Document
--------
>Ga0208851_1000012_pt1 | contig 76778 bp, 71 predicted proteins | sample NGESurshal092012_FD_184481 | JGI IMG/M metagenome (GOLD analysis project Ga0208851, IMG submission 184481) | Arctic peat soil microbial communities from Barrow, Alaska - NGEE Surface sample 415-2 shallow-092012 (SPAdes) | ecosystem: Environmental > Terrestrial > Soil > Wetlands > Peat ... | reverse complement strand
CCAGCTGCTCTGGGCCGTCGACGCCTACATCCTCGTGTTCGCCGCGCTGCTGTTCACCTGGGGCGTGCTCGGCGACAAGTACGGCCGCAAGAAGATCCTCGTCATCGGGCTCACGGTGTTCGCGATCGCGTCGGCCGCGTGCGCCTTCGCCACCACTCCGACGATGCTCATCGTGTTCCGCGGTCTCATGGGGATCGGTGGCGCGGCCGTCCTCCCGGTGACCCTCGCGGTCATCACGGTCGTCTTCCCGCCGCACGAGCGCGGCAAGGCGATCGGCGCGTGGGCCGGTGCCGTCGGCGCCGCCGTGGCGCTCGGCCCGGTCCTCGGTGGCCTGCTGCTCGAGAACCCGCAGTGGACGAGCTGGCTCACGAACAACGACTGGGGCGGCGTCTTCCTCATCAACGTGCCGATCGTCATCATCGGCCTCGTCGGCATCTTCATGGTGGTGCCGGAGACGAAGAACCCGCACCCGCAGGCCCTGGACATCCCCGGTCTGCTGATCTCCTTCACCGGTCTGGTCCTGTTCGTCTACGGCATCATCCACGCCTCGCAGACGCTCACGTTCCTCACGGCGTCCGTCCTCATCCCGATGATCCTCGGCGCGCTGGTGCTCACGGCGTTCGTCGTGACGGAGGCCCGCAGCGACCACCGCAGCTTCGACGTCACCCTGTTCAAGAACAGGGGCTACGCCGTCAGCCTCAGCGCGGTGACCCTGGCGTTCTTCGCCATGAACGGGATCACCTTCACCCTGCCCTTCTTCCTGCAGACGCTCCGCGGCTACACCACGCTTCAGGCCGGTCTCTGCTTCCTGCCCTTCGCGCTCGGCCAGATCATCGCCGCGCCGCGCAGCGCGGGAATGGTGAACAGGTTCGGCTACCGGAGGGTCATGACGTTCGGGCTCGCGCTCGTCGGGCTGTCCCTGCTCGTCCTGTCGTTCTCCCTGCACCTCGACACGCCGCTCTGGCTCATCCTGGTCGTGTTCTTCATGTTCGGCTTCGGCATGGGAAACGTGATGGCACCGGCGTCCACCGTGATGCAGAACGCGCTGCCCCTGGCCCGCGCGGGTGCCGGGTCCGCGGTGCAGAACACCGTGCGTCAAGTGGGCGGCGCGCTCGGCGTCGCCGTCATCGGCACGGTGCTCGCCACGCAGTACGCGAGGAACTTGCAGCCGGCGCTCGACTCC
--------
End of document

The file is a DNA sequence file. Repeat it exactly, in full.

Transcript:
>Ga0208851_1000012_pt1 | contig 76778 bp, 71 predicted proteins | sample NGESurshal092012_FD_184481 | JGI IMG/M metagenome (GOLD analysis project Ga0208851, IMG submission 184481) | Arctic peat soil microbial communities from Barrow, Alaska - NGEE Surface sample 415-2 shallow-092012 (SPAdes) | ecosystem: Environmental > Terrestrial > Soil > Wetlands > Peat ... | reverse complement strand
CCAGCTGCTCTGGGCCGTCGACGCCTACATCCTCGTGTTCGCCGCGCTGCTGTTCACCTGGGGCGTGCTCGGCGACAAGTACGGCCGCAAGAAGATCCTCGTCATCGGGCTCACGGTGTTCGCGATCGCGTCGGCCGCGTGCGCCTTCGCCACCACTCCGACGATGCTCATCGTGTTCCGCGGTCTCATGGGGATCGGTGGCGCGGCCGTCCTCCCGGTGACCCTCGCGGTCATCACGGTCGTCTTCCCGCCGCACGAGCGCGGCAAGGCGATCGGCGCGTGGGCCGGTGCCGTCGGCGCCGCCGTGGCGCTCGGCCCGGTCCTCGGTGGCCTGCTGCTCGAGAACCCGCAGTGGACGAGCTGGCTCACGAACAACGACTGGGGCGGCGTCTTCCTCATCAACGTGCCGATCGTCATCATCGGCCTCGTCGGCATCTTCATGGTGGTGCCGGAGACGAAGAACCCGCACCCGCAGGCCCTGGACATCCCCGGTCTGCTGATCTCCTTCACCGGTCTGGTCCTGTTCGTCTACGGCATCATCCACGCCTCGCAGACGCTCACGTTCCTCACGGCGTCCGTCCTCATCCCGATGATCCTCGGCGCGCTGGTGCTCACGGCGTTCGTCGTGACGGAGGCCCGCAGCGACCACCGCAGCTTCGACGTCACCCTGTTCAAGAACAGGGGCTACGCCGTCAGCCTCAGCGCGGTGACCCTGGCGTTCTTCGCCATGAACGGGATCACCTTCACCCTGCCCTTCTTCCTGCAGACGCTCCGCGGCTACACCACGCTTCAGGCCGGTCTCTGCTTCCTGCCCTTCGCGCTCGGCCAGATCATCGCCGCGCCGCGCAGCGCGGGAATGGTGAACAGGTTCGGCTACCGGAGGGTCATGACGTTCGGGCTCGCGCTCGTCGGGCTGTCCCTGCTCGTCCTGTCGTTCTCCCTGCACCTCGACACGCCGCTCTGGCTCATCCTGGTCGTGTTCTTCATGTTCGGCTTCGGCATGGGAAACGTGATGGCACCGGCGTCCACCGTGATGCAGAACGCGCTGCCCCTGGCCCGCGCGGGTGCCGGGTCCGCGGTGCAGAACACCGTGCGTCAAGTGGGCGGCGCGCTCGGCGTCGCCGTCATCGGCACGGTGCTCGCCACGCAGTACGCGAGGAACTTGCAGCCGGCGCTCGACTCC